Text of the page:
U.S. natgas prices jump 5% on higher demand forecast, lower output

(Reuters)U.S. natural gas futures jumped about 5% on Thursday on a continued drop in output and more demand next week than previously expected is forecasted due to an increase in the amount of gas flowing to liquefied natural gas (LNG) export plants.

The price rise came even though last week's storage build was slightly bigger than analysts expected. The U.S. Energy Information Administration (EIA) said utilities added 59 Bft3 of gas into storage during the week ended April 26.

That was more than the 55-Bft3 build analysts forecast in a Reuters poll and compares with an increase of 62 Bft3 in the same week last year and a 5-yr (2019–2023) average rise of 72 Bft3 for this time of year.

That leaves gas stockpiles about 35% above normal levels for this time of year.

U.S. gas production has dropped by around 10% so far in 2024 after several energy firms, including EQT and Chesapeake Energy, delayed well completions and cut back on other drilling activities after prices fell to 3.5-yr lows in February and March.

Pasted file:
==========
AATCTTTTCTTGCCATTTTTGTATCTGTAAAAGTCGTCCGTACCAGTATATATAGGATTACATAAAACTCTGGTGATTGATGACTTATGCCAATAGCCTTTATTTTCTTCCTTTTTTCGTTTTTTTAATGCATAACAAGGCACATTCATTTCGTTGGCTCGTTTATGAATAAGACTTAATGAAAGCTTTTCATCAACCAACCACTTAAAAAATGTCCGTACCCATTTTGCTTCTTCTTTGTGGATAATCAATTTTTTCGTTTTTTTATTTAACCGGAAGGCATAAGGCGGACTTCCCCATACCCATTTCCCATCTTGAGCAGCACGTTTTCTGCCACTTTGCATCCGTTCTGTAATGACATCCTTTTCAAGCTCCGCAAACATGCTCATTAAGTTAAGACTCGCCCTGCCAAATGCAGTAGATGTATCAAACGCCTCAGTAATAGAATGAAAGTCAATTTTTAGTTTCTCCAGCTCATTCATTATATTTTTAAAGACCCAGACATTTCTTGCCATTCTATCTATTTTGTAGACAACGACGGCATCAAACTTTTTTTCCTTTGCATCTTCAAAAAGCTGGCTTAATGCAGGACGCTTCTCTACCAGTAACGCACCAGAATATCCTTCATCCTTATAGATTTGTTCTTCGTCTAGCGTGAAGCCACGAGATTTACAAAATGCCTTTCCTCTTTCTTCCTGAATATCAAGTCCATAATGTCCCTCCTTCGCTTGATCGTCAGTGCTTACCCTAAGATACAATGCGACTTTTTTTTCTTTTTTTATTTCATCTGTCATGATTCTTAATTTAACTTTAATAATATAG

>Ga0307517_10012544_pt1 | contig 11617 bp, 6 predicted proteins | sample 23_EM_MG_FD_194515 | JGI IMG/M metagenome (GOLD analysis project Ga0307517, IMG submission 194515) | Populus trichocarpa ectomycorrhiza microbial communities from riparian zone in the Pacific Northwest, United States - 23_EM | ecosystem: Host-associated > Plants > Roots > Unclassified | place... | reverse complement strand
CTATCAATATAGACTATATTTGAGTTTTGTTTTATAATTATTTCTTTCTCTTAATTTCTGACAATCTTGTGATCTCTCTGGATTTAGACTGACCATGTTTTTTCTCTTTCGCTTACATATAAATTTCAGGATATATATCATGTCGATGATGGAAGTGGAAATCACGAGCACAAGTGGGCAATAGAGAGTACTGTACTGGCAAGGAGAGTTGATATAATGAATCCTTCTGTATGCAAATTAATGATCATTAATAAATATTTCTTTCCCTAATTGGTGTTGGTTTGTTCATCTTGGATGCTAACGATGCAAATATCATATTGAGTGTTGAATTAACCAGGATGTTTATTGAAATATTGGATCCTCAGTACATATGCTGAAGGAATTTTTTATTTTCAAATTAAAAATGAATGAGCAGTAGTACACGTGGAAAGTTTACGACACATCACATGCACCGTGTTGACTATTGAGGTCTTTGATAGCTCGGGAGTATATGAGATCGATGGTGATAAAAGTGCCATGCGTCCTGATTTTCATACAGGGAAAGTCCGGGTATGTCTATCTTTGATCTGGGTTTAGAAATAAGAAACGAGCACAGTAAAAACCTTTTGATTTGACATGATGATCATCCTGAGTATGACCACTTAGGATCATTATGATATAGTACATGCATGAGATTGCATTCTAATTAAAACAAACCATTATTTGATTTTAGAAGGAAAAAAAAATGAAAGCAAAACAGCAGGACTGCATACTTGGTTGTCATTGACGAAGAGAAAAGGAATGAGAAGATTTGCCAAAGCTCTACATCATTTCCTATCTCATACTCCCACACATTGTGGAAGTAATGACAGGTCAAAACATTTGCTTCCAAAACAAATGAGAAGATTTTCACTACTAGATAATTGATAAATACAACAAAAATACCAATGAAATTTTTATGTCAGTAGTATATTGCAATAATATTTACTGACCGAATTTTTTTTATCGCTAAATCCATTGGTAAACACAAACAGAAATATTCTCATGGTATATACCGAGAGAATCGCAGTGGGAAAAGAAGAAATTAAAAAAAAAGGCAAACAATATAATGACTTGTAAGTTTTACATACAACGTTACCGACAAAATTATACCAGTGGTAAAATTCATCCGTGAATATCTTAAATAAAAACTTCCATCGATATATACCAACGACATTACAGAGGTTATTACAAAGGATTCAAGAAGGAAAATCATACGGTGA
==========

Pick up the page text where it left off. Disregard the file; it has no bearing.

Financial firm LSEG said gas output in the Lower 48 U.S. states fell to an average of 95.7 Bft3d so far in May, down from 98.1 Bft3d in April. That compares with a monthly record of 105.5 Bft3d in December 2023.

On a daily basis, output was on track to drop by 2.1 Bft3d over the past eight days to a preliminary 15-wk low of 95.6 Bft3d on Thursday. Meteorologists projected weather across the Lower 48 states would remain mostly warmer than normal through May 10 before turning to near-normal levels in the May 11–17 period.

LSEG forecast gas demand in the Lower 48, including exports, would rise from 91.6 Bft3d this week to 92.5 Bft3d next week. The forecast for next week was higher than LSEG's outlook on Wednesday.

Gas flows to the seven big U.S. LNG export plants rose from an average of 11.9 Bft3d in April to 12.2 Bft3d so far in May with the slow return to service of Freeport LNG’s plant in Texas. That compares with a monthly record of 14.7 Bft3d in December.

The U.S. became the world's biggest LNG supplier in 2023, ahead of recent leaders Australia and Qatar, as much higher global prices fed demand for more exports due in part to supply disruptions and sanctions linked to Russia's war in Ukraine.


Related News


{{ error }}
{{ comment.comment.Name }} • {{ comment.timeAgo }}
{{ comment.comment.Text }}